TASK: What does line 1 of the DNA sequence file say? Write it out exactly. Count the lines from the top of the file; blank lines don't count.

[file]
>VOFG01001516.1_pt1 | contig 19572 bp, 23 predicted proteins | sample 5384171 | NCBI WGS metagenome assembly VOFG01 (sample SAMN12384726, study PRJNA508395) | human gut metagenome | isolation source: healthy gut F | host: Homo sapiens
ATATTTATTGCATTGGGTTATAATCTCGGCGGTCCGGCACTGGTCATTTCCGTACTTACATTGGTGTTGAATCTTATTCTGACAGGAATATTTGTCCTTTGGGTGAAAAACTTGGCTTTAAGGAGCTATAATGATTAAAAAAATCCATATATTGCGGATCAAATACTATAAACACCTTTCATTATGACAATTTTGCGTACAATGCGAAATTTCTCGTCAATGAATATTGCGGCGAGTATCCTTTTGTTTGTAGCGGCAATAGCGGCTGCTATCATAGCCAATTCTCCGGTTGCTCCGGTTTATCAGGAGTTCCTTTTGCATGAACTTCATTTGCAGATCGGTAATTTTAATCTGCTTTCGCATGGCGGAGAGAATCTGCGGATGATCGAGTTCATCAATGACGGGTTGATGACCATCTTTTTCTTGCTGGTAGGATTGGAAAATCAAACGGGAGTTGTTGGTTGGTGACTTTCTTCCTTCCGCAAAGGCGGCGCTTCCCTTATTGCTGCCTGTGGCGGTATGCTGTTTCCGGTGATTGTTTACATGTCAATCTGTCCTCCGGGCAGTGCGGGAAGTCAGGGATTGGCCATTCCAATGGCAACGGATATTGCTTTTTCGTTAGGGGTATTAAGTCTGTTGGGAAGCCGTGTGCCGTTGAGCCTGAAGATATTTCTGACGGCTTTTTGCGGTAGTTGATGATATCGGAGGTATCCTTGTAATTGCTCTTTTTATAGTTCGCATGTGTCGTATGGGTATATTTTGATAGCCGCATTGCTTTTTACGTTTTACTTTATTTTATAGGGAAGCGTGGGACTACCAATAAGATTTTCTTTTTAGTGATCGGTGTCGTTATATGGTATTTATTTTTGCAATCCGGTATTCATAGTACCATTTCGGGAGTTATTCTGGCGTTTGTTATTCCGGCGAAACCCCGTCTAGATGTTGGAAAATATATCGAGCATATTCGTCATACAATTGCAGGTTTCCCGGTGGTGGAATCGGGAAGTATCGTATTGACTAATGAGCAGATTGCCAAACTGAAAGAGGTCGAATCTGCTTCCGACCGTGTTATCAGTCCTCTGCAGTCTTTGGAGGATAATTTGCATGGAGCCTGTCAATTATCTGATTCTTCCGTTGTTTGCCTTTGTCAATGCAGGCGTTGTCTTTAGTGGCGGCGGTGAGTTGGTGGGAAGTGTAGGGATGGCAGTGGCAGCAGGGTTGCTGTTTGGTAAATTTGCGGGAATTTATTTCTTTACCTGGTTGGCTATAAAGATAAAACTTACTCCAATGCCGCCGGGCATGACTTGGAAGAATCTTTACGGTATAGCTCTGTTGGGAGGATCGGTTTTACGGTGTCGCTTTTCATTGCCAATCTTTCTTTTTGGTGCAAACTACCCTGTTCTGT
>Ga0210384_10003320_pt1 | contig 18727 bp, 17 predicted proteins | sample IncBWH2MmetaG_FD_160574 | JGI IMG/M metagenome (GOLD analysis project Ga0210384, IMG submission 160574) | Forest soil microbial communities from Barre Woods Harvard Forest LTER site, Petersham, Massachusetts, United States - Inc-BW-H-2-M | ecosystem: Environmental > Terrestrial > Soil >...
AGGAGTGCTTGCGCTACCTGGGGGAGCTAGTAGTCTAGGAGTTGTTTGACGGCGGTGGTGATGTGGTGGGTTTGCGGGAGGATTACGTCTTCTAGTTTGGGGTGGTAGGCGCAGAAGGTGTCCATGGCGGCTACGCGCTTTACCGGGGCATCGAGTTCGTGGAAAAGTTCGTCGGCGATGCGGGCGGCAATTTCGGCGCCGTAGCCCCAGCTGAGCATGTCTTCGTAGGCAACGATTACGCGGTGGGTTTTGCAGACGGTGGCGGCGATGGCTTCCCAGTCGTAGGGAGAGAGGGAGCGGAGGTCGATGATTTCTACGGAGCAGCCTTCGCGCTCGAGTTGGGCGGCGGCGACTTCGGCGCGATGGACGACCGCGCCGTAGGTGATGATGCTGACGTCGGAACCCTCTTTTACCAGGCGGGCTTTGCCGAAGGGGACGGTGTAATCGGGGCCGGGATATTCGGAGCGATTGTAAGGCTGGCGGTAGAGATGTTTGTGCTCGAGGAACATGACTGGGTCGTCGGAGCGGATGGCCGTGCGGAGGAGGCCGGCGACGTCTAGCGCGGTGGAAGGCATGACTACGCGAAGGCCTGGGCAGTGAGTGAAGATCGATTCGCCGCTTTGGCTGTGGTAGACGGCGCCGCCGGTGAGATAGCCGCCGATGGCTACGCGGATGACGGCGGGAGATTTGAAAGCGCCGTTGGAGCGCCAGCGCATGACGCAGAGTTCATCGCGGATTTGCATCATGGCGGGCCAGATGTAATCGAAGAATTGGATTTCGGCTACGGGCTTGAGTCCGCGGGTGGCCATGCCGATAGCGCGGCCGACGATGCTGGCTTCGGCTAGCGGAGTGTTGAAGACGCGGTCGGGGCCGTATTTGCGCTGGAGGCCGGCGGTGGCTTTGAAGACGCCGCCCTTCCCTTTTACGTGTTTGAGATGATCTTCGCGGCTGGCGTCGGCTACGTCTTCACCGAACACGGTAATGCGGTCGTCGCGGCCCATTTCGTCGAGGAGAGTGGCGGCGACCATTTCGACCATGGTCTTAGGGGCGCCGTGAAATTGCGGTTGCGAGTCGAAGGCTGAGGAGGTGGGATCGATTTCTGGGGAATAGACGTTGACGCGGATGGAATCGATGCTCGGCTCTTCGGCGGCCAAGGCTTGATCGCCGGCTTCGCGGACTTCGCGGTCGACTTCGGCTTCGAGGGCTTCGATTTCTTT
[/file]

>VOFG01001516.1_pt1 | contig 19572 bp, 23 predicted proteins | sample 5384171 | NCBI WGS metagenome assembly VOFG01 (sample SAMN12384726, study PRJNA508395) | human gut metagenome | isolation source: healthy gut F | host: Homo sapiens